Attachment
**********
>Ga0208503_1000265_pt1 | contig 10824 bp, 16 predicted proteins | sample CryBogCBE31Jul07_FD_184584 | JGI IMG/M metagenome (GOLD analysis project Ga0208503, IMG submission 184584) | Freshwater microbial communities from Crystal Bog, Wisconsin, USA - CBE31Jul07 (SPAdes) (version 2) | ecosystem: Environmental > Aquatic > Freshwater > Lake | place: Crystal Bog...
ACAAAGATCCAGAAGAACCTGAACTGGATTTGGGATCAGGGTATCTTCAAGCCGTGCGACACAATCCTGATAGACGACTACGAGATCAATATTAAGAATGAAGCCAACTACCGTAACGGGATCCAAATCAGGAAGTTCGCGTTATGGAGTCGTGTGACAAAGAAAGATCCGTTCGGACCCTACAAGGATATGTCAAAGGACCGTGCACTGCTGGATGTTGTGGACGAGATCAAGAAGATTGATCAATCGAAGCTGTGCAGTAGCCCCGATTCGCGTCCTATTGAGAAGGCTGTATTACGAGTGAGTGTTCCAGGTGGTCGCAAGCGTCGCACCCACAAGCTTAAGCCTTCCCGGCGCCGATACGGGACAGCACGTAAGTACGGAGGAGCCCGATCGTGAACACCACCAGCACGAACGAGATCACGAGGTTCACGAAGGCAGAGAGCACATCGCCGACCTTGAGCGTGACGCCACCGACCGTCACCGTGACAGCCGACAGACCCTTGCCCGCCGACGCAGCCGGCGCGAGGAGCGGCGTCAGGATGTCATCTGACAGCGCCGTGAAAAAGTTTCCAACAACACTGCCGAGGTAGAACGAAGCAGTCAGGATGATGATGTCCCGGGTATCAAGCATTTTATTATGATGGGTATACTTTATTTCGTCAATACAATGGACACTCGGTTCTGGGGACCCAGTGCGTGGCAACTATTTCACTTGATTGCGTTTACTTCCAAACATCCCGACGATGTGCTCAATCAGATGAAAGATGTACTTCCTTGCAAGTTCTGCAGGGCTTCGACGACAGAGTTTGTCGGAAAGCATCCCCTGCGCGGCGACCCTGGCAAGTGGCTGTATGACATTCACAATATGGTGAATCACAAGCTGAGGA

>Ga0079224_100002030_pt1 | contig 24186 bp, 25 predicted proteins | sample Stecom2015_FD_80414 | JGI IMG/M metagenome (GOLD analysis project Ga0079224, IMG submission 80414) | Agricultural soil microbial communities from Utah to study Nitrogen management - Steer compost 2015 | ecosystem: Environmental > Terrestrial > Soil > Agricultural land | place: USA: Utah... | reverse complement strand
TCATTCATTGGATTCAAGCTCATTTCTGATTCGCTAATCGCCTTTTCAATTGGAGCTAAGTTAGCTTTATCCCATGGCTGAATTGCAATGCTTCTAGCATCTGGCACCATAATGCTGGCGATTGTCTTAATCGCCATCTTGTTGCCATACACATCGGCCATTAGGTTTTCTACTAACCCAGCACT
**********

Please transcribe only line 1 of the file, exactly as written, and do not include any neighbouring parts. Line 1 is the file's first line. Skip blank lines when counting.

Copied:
>Ga0208503_1000265_pt1 | contig 10824 bp, 16 predicted proteins | sample CryBogCBE31Jul07_FD_184584 | JGI IMG/M metagenome (GOLD analysis project Ga0208503, IMG submission 184584) | Freshwater microbial communities from Crystal Bog, Wisconsin, USA - CBE31Jul07 (SPAdes) (version 2) | ecosystem: Environmental > Aquatic > Freshwater > Lake | place: Crystal Bog...